Have you ever felt so scared or nervous that you started feeling sick to your stomach?
Seems like a silly question, but nearly everyone has. Most people would agree that the moods and emotions that start in your brain can affect your stomach and gut. But did you know that the connection works the other way around too?
The latest research strongly suggests that our gut, or gut bacteria, can influence our mood. The bacteria in your gut are greatly affected by what we eat. The idea is staggering: Could we simply, by eating something specific, cure our depression and alleviate our anxiety?
According to recent studies, most likely, yes.
Researchers have discovered that there is a direct line between your digestive system and your brain. This connection is called the brain-gut connection or gut-brain axis. So not only does your mind affect your gut, but your gut affects your mind as well.
What is the Gut-Brain Connection or Axis?
We have two nerve centers in our body, one is the brain and the other in the gut. The connection between the intestine and the brain is through the vagus nerve. This is the longest nerve in the human body and acts as a highway between these two vital organs.
How is Serotonin Linked to the Gut-Brain Axis?
There are a myriad of activities going on right now in your nervous system and intestines, and these processes are beyond your control.
The “gut” is another name for everything that makes up your gastrointestinal microbiome. This microbiota is a huge collection of bacteria, fungi, and yeasts that are important in how your body functions.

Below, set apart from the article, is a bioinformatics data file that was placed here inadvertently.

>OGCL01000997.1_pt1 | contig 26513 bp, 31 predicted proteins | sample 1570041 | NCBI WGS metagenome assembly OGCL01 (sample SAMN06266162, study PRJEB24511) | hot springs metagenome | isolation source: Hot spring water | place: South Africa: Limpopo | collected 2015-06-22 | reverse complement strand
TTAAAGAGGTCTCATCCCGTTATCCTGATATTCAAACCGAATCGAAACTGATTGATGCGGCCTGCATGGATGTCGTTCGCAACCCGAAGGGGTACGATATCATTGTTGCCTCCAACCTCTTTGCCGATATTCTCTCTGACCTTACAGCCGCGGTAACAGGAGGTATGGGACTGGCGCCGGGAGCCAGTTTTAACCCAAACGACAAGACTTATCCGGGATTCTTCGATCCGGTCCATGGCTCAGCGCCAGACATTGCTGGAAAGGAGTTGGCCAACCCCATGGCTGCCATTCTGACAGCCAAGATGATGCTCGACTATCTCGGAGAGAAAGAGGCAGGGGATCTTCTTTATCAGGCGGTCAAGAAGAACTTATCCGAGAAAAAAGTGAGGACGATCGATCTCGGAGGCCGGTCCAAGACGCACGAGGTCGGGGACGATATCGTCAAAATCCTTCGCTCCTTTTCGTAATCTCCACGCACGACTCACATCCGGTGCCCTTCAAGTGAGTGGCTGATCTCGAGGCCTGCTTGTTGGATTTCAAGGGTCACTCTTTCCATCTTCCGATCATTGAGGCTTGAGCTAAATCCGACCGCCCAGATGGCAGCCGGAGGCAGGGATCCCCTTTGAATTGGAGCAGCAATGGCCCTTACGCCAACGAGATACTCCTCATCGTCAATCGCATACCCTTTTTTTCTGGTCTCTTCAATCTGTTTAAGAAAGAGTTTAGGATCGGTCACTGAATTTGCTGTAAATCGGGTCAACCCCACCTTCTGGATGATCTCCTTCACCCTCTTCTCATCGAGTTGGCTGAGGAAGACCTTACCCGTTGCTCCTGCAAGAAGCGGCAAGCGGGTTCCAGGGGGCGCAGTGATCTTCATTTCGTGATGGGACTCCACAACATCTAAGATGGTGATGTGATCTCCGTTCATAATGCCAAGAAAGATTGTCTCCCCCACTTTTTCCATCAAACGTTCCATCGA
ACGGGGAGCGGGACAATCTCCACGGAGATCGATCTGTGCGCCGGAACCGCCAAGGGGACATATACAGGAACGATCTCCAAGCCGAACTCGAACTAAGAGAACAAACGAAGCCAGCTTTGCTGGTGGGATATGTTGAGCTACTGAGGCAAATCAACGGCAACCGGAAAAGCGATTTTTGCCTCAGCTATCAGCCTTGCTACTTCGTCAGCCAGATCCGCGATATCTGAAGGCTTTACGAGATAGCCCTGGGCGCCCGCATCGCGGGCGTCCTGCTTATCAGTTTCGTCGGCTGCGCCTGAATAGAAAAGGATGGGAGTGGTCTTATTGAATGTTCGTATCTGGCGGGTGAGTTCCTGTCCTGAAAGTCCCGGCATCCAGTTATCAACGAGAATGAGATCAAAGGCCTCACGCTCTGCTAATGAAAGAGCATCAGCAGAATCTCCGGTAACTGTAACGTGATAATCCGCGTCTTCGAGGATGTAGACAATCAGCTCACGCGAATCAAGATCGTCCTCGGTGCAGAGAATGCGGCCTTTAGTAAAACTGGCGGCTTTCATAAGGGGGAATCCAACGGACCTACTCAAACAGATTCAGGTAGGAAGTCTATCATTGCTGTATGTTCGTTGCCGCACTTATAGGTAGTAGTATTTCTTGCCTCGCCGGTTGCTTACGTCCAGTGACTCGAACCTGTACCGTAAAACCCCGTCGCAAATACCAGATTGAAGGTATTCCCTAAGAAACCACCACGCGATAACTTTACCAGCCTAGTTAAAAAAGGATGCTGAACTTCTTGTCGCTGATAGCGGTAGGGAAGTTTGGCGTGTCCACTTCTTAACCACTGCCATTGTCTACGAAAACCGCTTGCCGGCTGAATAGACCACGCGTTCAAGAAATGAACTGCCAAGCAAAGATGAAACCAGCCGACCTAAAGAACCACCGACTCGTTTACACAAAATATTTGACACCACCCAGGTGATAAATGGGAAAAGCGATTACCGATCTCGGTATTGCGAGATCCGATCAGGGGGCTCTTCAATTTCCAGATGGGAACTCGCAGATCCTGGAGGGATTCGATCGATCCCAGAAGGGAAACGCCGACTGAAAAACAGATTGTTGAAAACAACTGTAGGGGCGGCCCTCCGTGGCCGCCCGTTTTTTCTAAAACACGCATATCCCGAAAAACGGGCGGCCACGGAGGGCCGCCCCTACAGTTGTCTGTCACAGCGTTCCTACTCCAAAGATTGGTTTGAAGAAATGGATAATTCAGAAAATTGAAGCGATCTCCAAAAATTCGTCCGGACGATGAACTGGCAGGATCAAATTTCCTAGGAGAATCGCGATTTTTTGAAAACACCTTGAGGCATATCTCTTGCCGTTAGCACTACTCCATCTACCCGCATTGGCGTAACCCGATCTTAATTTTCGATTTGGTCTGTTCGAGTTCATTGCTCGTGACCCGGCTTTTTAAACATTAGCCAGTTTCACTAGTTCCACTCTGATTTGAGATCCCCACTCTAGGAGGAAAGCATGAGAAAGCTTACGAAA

The gut produces hormones that are important for the entire body and mind. These hormones affect your digestion and absorption of nutrients, and affect your emotions as well. It may seem crazy, but one of the most important hormones produced by the gut is serotonin.
Serotonin, also known as the pleasure hormone, smoothes the ups and downs of emotions caused by depression, fears, and anxiety.
What’s even more amazing is that researchers are discovering that as much as 90-95 percent of your body’s serotonin is produced in the gut.
Animal studies have shown that the modification of gut bacteria can affect memory, behavior, pain sensations, appetite, and learning. According to current knowledge, your intestinal bacteria can be linked to depression, trigger fears, and forgetfulness.
Our gut bacteria is heavily influenced by what we eat and drink. We can eat food that starves the good bacteria in the gut, which can kneecap its ability to manufacture the serotonin our brain so desperately needs.
We can also eat food that enriches our gut bacteria fortifying its ability to produce serotonin which can help to improve our mood and can help with stress, anxiety and depression.
You can even learn how to starve bad gut bacteria if things are out of whack to get your gut back on track.
What’s even more interesting is the fact that each of us has our own characteristic intestinal microbiota. So what works for you might not help the next person.
What’s the Difference between Serotonin Made in the Gut and Serotonin Made in the Brain?
The serotonin produced in the brain is much the same as the serotonin that is produced in the gut. They are both made up of the same molecules, they’re just made in different locations by different types of cells.
Gut-produced serotonin is made by endocrine cells, also known as enterochromaffin cells. Brain-produced serotonin is made by of a subtype of neurons, called raphe neurons. They are the major suppliers of serotonin to the brain. (source)
How Low Serotonin Affects your Mental Health
Serotonin is a neurotransmitter, a chemical in the brain that helps send messages from one area of the brain to another. This brain neurotransmitter is an essential brain chemical and its presence or absence has a major impact on our mood.